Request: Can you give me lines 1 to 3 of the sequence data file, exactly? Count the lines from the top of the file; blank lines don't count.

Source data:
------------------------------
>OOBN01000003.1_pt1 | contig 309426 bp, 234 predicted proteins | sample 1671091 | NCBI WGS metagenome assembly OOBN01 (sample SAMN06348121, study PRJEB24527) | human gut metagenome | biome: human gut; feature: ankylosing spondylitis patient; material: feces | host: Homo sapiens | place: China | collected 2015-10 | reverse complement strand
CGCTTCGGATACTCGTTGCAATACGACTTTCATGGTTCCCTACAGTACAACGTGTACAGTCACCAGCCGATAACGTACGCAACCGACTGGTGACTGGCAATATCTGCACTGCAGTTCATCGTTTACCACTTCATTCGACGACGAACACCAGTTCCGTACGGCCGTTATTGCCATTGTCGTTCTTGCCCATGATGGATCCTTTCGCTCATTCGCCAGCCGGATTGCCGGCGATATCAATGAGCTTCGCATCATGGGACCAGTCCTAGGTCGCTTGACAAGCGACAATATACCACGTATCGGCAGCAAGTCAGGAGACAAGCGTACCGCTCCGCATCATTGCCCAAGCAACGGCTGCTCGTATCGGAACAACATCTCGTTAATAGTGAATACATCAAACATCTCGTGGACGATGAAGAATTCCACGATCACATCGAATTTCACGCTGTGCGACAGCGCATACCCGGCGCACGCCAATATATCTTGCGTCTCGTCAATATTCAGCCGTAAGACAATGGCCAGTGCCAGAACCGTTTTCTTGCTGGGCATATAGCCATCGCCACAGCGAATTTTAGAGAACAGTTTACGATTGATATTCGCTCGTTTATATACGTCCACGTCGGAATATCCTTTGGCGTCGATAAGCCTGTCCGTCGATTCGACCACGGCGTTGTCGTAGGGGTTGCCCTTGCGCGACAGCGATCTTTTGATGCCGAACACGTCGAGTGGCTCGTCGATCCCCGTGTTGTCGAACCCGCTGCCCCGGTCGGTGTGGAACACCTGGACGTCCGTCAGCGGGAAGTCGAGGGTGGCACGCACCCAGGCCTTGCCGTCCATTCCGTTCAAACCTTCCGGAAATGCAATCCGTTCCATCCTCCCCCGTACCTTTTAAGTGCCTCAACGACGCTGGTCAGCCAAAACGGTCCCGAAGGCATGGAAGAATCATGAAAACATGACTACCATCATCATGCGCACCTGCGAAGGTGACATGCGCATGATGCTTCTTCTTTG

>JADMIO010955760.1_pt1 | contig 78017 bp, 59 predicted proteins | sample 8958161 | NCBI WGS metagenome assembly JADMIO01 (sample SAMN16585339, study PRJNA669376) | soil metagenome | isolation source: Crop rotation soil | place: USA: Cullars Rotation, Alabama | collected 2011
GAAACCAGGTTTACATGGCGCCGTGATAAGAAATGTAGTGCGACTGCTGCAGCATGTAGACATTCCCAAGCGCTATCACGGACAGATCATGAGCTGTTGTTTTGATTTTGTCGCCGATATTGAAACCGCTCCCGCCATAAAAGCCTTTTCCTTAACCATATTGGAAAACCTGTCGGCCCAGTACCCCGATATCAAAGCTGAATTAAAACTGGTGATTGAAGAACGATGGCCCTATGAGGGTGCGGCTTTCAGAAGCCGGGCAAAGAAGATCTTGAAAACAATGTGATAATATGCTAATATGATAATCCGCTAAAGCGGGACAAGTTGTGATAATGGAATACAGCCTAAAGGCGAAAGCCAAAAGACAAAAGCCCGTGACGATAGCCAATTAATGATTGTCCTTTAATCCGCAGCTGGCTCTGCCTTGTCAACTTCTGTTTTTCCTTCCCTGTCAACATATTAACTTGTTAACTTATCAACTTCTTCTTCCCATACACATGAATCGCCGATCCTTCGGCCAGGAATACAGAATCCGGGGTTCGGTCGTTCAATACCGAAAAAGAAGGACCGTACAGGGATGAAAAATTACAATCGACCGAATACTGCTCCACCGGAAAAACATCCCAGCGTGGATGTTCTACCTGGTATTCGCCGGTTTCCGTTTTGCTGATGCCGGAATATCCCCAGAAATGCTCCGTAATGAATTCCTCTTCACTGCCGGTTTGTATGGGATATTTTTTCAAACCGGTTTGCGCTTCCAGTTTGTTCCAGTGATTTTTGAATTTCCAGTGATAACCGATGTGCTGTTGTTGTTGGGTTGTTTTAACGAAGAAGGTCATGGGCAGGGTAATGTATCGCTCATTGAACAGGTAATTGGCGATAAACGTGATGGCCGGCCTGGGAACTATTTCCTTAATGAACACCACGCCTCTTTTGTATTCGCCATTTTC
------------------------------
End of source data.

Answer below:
>OOBN01000003.1_pt1 | contig 309426 bp, 234 predicted proteins | sample 1671091 | NCBI WGS metagenome assembly OOBN01 (sample SAMN06348121, study PRJEB24527) | human gut metagenome | biome: human gut; feature: ankylosing spondylitis patient; material: feces | host: Homo sapiens | place: China | collected 2015-10 | reverse complement strand
CGCTTCGGATACTCGTTGCAATACGACTTTCATGGTTCCCTACAGTACAACGTGTACAGTCACCAGCCGATAACGTACGCAACCGACTGGTGACTGGCAATATCTGCACTGCAGTTCATCGTTTACCACTTCATTCGACGACGAACACCAGTTCCGTACGGCCGTTATTGCCATTGTCGTTCTTGCCCATGATGGATCCTTTCGCTCATTCGCCAGCCGGATTGCCGGCGATATCAATGAGCTTCGCATCATGGGACCAGTCCTAGGTCGCTTGACAAGCGACAATATACCACGTATCGGCAGCAAGTCAGGAGACAAGCGTACCGCTCCGCATCATTGCCCAAGCAACGGCTGCTCGTATCGGAACAACATCTCGTTAATAGTGAATACATCAAACATCTCGTGGACGATGAAGAATTCCACGATCACATCGAATTTCACGCTGTGCGACAGCGCATACCCGGCGCACGCCAATATATCTTGCGTCTCGTCAATATTCAGCCGTAAGACAATGGCCAGTGCCAGAACCGTTTTCTTGCTGGGCATATAGCCATCGCCACAGCGAATTTTAGAGAACAGTTTACGATTGATATTCGCTCGTTTATATACGTCCACGTCGGAATATCCTTTGGCGTCGATAAGCCTGTCCGTCGATTCGACCACGGCGTTGTCGTAGGGGTTGCCCTTGCGCGACAGCGATCTTTTGATGCCGAACACGTCGAGTGGCTCGTCGATCCCCGTGTTGTCGAACCCGCTGCCCCGGTCGGTGTGGAACACCTGGACGTCCGTCAGCGGGAAGTCGAGGGTGGCACGCACCCAGGCCTTGCCGTCCATTCCGTTCAAACCTTCCGGAAATGCAATCCGTTCCATCCTCCCCCGTACCTTTTAAGTGCCTCAACGACGCTGGTCAGCCAAAACGGTCCCGAAGGCATGGAAGAATCATGAAAACATGACTACCATCATCATGCGCACCTGCGAAGGTGACATGCGCATGATGCTTCTTCTTTG

>JADMIO010955760.1_pt1 | contig 78017 bp, 59 predicted proteins | sample 8958161 | NCBI WGS metagenome assembly JADMIO01 (sample SAMN16585339, study PRJNA669376) | soil metagenome | isolation source: Crop rotation soil | place: USA: Cullars Rotation, Alabama | collected 2011